Yes, this thread title does make it official: Just as I've come out on the side of the forces of Liberty during Iran's protests and many other movements against autocracy and / or theocracy, I'm fully on the side of liberterian elements in the demonstrations in Egypt. Credit Michael J. Totten and friends of his like "Sandmonkey" for convincing me there is another possible outcome other than M. ElBaradei's group playing Mensheviks to al-Ikhwan's Bolsheviks. It is going to take a lot of hard work, but it is possible, I think. A risk worth taking, in any case.
Questions about who takes over if President Mubarak resigns from more than just his Party office at the NDP (which also meant good riddance to the rest of the Politburo including his son, Gamal) have come my way. The easy answer is "whoever the Army picks", but that actually isn't correct.
There are two possibilities:
. under the Constitution, The Speaker of the Majilis Al-Sha’ab ('People's Assembly'; Lower House of Parliament) would step in as a caretaker until a new election. This has happened once before, after President A. Sadat was assassinated. If it were to happen after a resignation at this time, the man stepping up would be Ahmad Fathi Sorour.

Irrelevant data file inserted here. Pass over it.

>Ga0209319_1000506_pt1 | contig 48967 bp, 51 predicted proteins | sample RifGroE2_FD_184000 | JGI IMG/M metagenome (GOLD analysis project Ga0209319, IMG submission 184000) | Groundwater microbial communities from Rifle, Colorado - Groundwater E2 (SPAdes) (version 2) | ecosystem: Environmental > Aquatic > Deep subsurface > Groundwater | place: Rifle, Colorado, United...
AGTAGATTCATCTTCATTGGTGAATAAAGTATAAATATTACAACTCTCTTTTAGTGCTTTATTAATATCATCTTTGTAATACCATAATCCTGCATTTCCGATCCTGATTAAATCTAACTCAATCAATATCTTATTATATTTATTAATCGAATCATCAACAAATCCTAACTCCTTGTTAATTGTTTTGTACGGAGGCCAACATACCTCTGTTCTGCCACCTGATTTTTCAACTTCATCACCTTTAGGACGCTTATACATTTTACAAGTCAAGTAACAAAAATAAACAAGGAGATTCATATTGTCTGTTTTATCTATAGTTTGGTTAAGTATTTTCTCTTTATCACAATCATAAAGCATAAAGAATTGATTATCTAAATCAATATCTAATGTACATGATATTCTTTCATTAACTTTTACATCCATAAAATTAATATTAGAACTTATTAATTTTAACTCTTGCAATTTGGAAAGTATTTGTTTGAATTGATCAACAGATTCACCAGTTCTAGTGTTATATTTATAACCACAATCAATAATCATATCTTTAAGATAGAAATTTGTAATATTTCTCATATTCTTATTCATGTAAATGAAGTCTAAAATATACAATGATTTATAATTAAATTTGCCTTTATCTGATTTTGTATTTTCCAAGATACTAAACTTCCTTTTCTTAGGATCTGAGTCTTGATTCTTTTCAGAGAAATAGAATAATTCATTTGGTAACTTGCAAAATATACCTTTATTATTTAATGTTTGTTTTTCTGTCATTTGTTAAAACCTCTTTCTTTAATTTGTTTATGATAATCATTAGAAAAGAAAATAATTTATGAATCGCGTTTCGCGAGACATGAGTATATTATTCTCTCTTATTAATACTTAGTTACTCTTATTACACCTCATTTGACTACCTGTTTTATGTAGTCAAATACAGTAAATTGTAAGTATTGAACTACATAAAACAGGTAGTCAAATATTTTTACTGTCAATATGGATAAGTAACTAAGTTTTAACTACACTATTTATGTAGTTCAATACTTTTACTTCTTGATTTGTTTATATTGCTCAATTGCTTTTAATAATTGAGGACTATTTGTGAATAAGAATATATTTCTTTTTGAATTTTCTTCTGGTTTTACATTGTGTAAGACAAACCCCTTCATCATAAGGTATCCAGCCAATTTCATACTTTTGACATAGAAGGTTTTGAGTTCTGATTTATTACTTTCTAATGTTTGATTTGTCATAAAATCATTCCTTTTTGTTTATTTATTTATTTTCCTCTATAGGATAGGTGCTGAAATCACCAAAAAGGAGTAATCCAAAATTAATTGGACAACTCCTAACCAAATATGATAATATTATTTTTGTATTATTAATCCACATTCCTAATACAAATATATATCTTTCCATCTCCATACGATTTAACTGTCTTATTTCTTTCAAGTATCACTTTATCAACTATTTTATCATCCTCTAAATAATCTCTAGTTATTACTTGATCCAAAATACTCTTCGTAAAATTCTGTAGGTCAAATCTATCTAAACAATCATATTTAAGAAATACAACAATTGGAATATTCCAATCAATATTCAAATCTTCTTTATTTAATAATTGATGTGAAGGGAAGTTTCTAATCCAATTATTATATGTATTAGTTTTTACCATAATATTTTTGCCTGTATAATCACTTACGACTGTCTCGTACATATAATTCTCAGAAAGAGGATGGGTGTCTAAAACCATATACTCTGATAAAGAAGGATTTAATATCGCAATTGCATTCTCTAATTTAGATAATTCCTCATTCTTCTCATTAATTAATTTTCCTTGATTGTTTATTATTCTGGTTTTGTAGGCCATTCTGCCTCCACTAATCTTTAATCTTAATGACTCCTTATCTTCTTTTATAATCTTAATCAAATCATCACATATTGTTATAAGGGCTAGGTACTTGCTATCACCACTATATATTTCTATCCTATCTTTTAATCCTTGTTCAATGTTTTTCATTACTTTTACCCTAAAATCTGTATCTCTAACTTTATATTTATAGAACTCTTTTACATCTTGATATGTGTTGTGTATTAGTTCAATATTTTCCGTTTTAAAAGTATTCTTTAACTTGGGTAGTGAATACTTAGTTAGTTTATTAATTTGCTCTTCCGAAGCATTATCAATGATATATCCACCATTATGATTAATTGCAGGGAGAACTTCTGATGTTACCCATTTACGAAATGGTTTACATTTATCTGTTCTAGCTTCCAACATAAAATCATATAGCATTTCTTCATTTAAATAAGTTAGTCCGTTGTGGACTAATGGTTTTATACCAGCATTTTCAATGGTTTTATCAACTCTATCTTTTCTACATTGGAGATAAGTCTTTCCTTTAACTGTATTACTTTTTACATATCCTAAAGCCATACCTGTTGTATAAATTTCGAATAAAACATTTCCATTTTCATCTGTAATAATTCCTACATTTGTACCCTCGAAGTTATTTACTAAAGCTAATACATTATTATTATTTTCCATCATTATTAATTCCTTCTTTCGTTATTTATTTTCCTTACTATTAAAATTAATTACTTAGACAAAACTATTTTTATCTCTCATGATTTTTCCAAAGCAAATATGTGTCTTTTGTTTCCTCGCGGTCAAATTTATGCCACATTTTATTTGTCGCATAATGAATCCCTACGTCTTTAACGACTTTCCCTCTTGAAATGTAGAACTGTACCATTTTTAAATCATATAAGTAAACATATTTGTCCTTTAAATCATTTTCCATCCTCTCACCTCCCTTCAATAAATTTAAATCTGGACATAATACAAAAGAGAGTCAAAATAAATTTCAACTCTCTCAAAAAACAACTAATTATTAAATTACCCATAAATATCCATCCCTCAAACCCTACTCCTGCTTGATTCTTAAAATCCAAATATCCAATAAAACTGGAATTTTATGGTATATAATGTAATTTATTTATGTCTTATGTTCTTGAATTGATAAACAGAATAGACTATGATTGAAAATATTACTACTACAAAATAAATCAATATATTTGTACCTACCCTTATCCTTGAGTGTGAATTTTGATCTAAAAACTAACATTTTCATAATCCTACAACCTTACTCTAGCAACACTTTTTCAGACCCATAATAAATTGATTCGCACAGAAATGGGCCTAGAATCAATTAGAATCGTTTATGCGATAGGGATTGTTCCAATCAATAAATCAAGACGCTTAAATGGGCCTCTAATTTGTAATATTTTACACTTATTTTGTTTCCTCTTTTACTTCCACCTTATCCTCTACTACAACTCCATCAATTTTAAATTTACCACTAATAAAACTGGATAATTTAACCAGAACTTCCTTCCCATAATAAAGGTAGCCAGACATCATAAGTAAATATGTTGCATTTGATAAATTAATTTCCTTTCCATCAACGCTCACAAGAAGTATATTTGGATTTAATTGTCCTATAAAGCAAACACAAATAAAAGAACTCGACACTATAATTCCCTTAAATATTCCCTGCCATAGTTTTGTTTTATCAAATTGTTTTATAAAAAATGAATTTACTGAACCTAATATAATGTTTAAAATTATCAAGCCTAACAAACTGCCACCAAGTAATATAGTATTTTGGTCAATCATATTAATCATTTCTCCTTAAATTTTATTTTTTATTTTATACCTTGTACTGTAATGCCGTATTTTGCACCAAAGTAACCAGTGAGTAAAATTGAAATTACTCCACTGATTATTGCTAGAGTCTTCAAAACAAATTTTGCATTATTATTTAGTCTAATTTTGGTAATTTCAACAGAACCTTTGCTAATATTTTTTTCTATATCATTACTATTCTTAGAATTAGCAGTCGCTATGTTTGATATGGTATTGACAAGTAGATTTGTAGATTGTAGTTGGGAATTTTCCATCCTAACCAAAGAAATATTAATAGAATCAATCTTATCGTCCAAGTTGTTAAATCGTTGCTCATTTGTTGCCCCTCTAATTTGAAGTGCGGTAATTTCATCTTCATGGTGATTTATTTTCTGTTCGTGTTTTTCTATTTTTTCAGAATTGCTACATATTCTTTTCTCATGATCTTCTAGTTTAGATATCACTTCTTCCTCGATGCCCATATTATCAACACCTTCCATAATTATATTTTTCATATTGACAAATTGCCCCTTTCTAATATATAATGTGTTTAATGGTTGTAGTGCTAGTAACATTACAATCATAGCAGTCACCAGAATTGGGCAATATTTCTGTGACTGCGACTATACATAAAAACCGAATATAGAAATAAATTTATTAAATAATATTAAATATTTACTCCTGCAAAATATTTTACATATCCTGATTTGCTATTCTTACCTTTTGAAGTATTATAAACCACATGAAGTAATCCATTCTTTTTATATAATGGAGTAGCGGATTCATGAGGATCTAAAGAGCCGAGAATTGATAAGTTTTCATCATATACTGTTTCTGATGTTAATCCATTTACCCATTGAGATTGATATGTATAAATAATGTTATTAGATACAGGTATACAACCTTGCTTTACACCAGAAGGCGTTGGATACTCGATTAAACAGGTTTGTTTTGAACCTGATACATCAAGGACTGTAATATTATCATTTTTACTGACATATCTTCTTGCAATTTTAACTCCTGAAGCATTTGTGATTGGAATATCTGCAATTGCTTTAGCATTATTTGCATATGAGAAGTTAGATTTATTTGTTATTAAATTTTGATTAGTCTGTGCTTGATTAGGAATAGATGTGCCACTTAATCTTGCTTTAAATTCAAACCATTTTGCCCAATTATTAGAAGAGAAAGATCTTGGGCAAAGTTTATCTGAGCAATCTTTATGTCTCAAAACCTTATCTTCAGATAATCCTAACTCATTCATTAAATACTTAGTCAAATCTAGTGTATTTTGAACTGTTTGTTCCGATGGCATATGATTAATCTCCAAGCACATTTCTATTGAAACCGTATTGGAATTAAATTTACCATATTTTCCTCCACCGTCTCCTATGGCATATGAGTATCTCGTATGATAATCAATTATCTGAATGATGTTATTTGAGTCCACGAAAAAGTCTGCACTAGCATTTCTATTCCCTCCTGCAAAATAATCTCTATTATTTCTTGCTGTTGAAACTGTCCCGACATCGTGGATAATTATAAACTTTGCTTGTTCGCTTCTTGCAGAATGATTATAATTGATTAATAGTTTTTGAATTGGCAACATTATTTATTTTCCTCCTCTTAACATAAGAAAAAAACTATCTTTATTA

.. but the law also recognizes the President naming a succession by office, which would make newly-minted Vice President O. Suleiman the next in line.
I'll take a long-odds guess and say I think that in the case of a resignation, the Parliament would move quickly to endorse the Vice President, but that for at least a few days the Speaker would caretake. In the case of a removal (a functional coup by the Army) all bets would be off.
Also, as referred to in that story linked above, the Americans are having more than a little trouble finding a single voice on this matter. That best get sorted out soon, but I'm not particularly hopeful at this point.